Don’t be a square and play The Cube

Late last year gaming studio 22cans released Curiosity: What’s Inside the Cube? and changed the world forever. John Gooding is not a fan.

thecube

thecube

Late last year gaming studio 22cans released Curiosity: What’s Inside the Cube? and changed the world forever. It is both a brutal and unfailing testament to the horrific machinations that prop up our society, and possibly the worst game that has been and ever will be created.

The basic gist is that there is a gigantic cube floating in front of you, the surfaces of which comprise millions of tiny squares.  You and anyone else playing the game at the time can destroy a square by tapping it. Every time you do so you get coins, which can be spent on things which help you destroy squares faster. If you wish, you can spend real dollars to download tools which also help you destroy squares faster. Your goal is to remove all of the cube’s layers, which at the time of writing had not been numbered by game developers. Why should you bother with this extremely monotonous mission, you ask? Because, as the introduction claims, “something amazing is hidden at the centre of the cube … but only one person will find out what’s inside.”

I heartily recommend you download Curiosity, play for five seconds and then immediately uninstall so you can grasp at least some of the horror I’m attempting to convey.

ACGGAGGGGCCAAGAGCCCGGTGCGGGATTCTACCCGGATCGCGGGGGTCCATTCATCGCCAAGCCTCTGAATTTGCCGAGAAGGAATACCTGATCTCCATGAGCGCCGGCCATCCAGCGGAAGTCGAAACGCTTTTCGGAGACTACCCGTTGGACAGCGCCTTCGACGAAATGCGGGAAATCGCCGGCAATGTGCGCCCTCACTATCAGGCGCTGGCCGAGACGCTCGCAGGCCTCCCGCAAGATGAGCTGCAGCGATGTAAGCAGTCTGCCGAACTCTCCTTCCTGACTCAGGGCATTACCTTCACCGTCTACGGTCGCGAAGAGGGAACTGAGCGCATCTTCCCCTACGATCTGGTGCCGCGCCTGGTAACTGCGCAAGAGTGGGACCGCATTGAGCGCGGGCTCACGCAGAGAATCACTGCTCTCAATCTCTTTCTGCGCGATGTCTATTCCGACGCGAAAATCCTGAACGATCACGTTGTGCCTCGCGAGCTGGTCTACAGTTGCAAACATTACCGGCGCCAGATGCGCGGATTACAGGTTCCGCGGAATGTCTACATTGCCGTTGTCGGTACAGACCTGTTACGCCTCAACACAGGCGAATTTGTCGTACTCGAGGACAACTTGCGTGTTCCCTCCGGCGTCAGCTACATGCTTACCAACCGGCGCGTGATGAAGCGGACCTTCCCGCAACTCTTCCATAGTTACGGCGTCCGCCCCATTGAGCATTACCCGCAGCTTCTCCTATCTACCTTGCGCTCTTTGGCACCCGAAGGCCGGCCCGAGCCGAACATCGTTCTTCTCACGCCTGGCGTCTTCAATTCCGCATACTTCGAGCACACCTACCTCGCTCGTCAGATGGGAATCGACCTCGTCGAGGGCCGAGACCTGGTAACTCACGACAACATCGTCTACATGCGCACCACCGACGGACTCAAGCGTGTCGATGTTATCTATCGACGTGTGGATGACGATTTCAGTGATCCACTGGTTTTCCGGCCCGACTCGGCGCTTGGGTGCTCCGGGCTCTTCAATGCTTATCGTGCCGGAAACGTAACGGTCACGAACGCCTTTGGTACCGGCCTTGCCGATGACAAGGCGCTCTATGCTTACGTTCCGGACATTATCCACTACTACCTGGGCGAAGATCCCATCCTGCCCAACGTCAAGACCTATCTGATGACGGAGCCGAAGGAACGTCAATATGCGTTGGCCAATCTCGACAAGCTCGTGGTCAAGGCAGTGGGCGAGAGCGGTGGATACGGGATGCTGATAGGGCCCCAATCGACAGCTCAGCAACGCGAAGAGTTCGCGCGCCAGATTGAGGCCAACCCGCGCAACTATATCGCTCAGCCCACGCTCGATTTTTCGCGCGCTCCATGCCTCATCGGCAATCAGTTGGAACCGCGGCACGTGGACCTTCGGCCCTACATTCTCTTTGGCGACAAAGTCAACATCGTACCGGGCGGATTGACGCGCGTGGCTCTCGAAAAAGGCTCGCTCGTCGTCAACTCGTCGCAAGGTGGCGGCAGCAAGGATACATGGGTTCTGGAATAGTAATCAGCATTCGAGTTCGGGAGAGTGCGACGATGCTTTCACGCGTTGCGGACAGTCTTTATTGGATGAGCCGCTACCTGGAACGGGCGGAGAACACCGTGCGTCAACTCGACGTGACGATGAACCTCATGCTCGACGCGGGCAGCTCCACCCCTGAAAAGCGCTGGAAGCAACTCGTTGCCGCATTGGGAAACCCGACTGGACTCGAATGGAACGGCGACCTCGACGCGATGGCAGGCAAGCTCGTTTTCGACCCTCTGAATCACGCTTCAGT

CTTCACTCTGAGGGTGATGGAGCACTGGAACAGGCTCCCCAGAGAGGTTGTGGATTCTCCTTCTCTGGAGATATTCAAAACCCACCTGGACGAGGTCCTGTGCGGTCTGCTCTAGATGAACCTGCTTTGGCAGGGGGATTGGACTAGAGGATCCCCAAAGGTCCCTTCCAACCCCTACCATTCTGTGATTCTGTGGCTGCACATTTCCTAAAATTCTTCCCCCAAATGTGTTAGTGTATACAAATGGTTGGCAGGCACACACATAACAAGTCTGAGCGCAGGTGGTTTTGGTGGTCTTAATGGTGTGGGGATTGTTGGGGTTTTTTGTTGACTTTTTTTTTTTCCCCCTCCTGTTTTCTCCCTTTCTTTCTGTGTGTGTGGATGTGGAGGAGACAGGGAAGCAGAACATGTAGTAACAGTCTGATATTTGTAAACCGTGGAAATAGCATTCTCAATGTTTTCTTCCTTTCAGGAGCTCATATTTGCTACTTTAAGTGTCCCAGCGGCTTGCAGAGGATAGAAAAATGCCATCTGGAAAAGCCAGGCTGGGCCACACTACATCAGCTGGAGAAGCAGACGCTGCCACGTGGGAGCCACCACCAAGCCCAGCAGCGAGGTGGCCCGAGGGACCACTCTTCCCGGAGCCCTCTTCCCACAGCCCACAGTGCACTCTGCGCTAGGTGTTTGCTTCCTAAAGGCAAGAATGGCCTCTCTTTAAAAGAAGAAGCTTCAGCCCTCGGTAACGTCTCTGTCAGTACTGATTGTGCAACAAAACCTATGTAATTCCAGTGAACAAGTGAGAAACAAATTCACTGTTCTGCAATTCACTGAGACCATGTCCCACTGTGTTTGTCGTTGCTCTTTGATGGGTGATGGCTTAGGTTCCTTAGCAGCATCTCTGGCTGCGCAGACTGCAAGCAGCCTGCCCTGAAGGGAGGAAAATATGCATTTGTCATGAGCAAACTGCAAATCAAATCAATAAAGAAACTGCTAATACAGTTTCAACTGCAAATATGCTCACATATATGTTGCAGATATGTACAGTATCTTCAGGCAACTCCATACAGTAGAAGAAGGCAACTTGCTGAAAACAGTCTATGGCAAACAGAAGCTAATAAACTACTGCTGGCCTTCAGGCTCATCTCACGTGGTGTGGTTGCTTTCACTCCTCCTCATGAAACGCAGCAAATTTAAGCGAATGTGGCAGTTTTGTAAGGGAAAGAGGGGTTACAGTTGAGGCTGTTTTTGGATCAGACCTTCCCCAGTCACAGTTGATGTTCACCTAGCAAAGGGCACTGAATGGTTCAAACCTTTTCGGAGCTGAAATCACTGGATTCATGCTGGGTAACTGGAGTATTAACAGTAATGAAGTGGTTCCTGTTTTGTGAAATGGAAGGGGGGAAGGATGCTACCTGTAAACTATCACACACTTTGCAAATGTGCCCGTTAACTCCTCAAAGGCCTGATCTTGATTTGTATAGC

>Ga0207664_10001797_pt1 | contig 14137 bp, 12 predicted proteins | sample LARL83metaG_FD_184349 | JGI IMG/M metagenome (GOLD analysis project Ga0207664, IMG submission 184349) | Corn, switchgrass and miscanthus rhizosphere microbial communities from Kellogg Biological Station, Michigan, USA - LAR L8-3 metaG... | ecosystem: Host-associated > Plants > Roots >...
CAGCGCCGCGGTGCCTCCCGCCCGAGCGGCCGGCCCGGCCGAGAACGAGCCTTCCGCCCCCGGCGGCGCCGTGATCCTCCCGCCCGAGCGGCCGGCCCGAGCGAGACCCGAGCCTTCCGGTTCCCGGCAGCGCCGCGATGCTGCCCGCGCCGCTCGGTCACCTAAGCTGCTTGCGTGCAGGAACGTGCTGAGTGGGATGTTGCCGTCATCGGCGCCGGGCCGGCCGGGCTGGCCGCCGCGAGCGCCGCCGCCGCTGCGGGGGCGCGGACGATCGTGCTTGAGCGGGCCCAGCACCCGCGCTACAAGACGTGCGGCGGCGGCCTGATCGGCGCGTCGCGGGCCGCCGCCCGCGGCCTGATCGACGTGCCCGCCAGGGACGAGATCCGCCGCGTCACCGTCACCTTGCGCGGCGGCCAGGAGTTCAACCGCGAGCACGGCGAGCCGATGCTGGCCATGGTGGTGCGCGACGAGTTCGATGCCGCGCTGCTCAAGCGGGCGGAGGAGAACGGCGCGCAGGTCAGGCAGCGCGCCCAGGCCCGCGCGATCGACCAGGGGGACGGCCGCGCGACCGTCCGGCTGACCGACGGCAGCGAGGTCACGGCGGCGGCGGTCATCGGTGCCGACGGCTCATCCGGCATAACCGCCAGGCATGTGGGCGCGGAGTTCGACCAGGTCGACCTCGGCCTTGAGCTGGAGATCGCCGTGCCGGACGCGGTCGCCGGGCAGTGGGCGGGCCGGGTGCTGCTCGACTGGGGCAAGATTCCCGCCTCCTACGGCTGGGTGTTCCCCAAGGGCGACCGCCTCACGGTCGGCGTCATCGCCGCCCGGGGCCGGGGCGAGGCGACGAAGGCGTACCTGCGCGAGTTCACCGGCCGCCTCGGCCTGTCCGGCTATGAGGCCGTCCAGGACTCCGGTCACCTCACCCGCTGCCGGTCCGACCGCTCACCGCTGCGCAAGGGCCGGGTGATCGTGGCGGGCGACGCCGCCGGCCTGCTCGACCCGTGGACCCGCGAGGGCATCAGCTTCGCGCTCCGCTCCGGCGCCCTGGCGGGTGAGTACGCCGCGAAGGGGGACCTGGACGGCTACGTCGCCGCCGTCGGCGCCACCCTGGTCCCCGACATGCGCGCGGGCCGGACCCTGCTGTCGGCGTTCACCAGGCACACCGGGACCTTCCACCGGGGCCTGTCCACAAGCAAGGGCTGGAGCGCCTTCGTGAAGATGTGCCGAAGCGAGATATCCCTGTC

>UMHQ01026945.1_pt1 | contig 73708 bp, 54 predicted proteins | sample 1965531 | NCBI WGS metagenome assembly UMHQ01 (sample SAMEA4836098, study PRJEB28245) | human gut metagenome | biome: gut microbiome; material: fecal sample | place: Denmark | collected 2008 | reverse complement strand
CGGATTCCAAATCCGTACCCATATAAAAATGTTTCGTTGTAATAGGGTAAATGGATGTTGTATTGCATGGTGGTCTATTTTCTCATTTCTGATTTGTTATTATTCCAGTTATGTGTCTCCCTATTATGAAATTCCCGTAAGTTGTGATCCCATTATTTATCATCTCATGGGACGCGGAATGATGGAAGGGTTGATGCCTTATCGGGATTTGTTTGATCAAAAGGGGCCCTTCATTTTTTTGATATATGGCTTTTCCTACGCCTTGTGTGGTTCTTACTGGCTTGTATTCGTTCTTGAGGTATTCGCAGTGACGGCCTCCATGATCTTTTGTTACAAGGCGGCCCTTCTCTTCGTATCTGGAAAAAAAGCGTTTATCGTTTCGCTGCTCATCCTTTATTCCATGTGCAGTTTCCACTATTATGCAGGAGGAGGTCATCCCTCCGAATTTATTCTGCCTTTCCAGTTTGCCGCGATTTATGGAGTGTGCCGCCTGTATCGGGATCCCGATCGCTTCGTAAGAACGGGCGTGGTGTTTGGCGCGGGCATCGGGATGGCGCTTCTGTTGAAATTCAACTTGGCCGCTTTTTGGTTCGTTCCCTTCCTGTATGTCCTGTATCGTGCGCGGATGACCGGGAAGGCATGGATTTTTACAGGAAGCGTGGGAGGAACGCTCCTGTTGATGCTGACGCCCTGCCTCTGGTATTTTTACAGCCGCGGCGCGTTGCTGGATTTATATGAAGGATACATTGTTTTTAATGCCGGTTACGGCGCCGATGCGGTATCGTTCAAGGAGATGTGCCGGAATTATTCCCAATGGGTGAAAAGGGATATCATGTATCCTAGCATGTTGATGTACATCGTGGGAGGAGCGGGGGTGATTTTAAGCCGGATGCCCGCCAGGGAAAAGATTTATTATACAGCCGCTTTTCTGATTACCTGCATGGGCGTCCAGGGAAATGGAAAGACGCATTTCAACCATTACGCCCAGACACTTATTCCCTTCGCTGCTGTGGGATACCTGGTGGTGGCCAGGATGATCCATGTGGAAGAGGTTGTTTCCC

It wouldn’t be so bad if it flopped. Sure, the developers seemingly possess a general contempt for humanity, but terrible games are made every day. Most are only ever seen again in five dollar bargain bins. No, the really frustrating part about the Curiosity saga is how many people play it. It’s been downloaded over 500 000 times for Android devices alone, and over 200 layers have been destroyed since its release.

This sheer popularity belies a darker tale. 22cans prefer to call Curiosity an experiment rather than a game. Perhaps Curiosity is purposefully shit. Perhaps the point is to see whether a dubious promise of life-changing happiness for one lucky individual is enough to motivate hundreds of thousands of people to endlessly tap a screen. The basic tenet of the American dream is that anyone can succeed in society if they work hard enough, regardless of social or economic standing. According to the Curiosity statistics (which, amazingly, you have to pay to see) the number of users is declining dramatically. People are rapidly giving up the dream in-game. How long before they do so IRL?

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